Earlier Supreme Court verdicts Shah Bano case
• In Mohammad Ahmed Khan v. Shah Bano Begum, popularly known as the Shah Bano case, a penurious Muslim woman claimed for maintenance from her husband under Section 125 of the Code of Criminal Procedure after she was given triple talaq from him.
• The Supreme Court held that the Muslim woman have a right to get maintenance from her husband under Section 125.
• After this decision, nationwide discussions, meetings, and agitation were held.
• The then Rajiv Gandhi led Government overturned the Shah Bano case decision by way of Muslim Women (Right to Protection on Divorce) Act, 1986 which curtailed the right of a Muslim woman for maintenance under Section 125 of the Code of Criminal Procedure.
Sarla Mudgal case
• The second instance in which the Supreme Court again directed the government of Article 44 was in the case of Sarla Mudgal v. Union of India.
• In this case, the question was whether a Hindu husband, married under the Hindu law, by embracing Islam, can solemnise second marriage.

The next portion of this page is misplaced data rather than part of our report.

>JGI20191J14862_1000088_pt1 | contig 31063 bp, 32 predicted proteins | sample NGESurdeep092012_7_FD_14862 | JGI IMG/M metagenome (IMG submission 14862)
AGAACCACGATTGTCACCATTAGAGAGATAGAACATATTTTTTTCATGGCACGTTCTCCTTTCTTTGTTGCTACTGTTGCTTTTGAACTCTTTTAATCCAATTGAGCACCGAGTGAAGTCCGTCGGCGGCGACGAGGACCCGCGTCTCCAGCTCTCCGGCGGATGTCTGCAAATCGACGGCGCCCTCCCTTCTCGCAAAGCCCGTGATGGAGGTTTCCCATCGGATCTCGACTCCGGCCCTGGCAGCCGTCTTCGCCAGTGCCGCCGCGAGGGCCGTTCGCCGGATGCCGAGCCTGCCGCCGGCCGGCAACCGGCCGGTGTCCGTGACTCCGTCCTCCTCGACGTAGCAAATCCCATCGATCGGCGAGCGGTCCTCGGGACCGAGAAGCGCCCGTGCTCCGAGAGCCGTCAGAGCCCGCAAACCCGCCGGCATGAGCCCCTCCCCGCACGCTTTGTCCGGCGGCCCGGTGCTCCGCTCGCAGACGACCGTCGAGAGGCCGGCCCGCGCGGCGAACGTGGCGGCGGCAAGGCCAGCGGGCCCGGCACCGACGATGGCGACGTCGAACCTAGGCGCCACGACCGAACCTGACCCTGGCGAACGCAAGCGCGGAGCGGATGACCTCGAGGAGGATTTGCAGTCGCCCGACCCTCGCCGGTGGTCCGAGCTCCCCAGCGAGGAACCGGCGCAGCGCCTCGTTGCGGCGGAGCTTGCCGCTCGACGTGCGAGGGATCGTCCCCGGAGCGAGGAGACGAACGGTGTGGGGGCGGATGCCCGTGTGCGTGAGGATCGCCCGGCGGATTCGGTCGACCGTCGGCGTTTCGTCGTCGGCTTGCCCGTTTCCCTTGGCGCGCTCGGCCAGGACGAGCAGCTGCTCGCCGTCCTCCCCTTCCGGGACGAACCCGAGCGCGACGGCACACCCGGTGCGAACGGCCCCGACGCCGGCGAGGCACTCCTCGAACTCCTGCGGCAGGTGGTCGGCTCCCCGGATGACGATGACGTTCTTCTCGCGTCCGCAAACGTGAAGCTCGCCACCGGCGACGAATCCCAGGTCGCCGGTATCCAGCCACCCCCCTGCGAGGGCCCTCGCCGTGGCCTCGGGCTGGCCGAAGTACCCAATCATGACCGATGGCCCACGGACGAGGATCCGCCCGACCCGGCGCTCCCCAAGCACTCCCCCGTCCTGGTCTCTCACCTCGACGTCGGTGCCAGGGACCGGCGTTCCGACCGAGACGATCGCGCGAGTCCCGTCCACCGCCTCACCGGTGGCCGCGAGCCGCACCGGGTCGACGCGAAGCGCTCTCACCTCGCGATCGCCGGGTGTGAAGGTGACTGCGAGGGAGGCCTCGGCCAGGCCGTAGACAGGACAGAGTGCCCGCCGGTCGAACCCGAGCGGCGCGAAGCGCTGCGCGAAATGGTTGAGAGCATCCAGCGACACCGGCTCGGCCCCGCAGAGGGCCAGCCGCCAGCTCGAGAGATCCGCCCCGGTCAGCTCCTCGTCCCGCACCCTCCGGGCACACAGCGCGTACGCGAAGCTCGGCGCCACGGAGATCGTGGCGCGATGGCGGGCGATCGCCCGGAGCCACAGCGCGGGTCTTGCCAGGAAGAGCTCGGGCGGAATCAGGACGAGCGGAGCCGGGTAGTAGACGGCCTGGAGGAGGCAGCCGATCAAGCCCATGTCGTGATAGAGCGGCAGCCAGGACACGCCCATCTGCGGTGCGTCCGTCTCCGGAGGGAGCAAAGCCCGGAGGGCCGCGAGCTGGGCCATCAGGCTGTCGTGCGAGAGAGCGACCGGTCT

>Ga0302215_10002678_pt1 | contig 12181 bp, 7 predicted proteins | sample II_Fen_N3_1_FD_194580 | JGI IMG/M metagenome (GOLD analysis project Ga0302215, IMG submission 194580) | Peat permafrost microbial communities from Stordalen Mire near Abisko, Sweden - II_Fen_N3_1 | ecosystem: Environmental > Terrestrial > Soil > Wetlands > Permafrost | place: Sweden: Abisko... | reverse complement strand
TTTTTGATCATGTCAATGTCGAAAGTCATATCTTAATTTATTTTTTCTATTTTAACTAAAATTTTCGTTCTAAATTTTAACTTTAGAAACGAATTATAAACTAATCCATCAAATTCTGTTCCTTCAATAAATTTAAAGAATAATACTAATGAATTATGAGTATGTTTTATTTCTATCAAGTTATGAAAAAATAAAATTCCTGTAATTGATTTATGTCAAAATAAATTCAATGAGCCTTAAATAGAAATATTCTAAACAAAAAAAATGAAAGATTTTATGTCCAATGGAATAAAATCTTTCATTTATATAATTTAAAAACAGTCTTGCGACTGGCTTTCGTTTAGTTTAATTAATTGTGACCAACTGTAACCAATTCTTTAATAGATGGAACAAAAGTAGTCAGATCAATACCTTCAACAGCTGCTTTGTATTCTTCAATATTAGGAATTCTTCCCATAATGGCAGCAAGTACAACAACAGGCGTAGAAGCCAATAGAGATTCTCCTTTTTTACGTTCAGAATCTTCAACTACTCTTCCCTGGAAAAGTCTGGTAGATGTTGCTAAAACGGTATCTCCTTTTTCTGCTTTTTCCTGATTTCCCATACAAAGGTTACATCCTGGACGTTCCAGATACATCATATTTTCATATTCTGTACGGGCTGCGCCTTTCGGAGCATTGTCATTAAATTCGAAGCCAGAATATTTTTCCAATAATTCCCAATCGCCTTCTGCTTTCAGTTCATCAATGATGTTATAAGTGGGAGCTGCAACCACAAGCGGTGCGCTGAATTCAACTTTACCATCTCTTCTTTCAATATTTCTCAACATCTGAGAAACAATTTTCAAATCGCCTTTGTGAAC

• The Court held that a Hindu marriage solemnised under the Hindu law can only be dissolved on any of the grounds specified under the Hindu Marriage Act, 1955.
• Conversion to Islam and marrying again would not, by itself, dissolve the Hindu marriage under the Act. And, thus, a second marriage solemnised after converting to Islam would be an offence under Section 494 of the Indian Penal Code.
John Vallamatton case
• The priest from Kerala, John Vallamatton filed a writ petition in the year 1997 stating that Section 118 of the Indian Succession Act was discriminatory against the Christians as it impose unreasonable restrictions on their donation of property for religious or charitable purpose by will.